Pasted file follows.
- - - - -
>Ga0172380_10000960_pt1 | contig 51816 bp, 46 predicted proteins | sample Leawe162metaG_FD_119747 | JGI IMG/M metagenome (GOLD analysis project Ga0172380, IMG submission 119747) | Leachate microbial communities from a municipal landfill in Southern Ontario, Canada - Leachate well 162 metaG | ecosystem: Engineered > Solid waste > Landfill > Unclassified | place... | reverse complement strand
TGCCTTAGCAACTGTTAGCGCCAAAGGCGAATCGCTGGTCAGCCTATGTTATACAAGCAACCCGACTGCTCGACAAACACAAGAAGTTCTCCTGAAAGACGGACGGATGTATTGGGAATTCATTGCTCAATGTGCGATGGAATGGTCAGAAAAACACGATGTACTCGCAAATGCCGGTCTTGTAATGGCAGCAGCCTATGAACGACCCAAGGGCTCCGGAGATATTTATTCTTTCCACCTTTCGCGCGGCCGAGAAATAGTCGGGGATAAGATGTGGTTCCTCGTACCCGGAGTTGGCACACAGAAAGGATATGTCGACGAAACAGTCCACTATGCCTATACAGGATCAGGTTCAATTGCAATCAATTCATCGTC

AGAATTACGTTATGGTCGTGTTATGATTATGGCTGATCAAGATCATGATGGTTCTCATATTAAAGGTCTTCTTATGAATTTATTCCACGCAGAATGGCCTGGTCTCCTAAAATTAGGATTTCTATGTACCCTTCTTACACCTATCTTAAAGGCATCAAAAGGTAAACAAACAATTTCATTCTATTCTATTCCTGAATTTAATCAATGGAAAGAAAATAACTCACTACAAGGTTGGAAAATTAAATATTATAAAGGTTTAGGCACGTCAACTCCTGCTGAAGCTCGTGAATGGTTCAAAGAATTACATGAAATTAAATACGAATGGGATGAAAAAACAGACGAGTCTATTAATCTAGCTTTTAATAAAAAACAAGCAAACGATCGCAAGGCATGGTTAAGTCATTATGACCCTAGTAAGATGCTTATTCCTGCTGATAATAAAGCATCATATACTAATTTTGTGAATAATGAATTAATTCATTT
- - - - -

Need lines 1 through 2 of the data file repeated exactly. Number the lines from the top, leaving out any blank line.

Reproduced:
>Ga0172380_10000960_pt1 | contig 51816 bp, 46 predicted proteins | sample Leawe162metaG_FD_119747 | JGI IMG/M metagenome (GOLD analysis project Ga0172380, IMG submission 119747) | Leachate microbial communities from a municipal landfill in Southern Ontario, Canada - Leachate well 162 metaG | ecosystem: Engineered > Solid waste > Landfill > Unclassified | place... | reverse complement strand
TGCCTTAGCAACTGTTAGCGCCAAAGGCGAATCGCTGGTCAGCCTATGTTATACAAGCAACCCGACTGCTCGACAAACACAAGAAGTTCTCCTGAAAGACGGACGGATGTATTGGGAATTCATTGCTCAATGTGCGATGGAATGGTCAGAAAAACACGATGTACTCGCAAATGCCGGTCTTGTAATGGCAGCAGCCTATGAACGACCCAAGGGCTCCGGAGATATTTATTCTTTCCACCTTTCGCGCGGCCGAGAAATAGTCGGGGATAAGATGTGGTTCCTCGTACCCGGAGTTGGCACACAGAAAGGATATGTCGACGAAACAGTCCACTATGCCTATACAGGATCAGGTTCAATTGCAATCAATTCATCGTC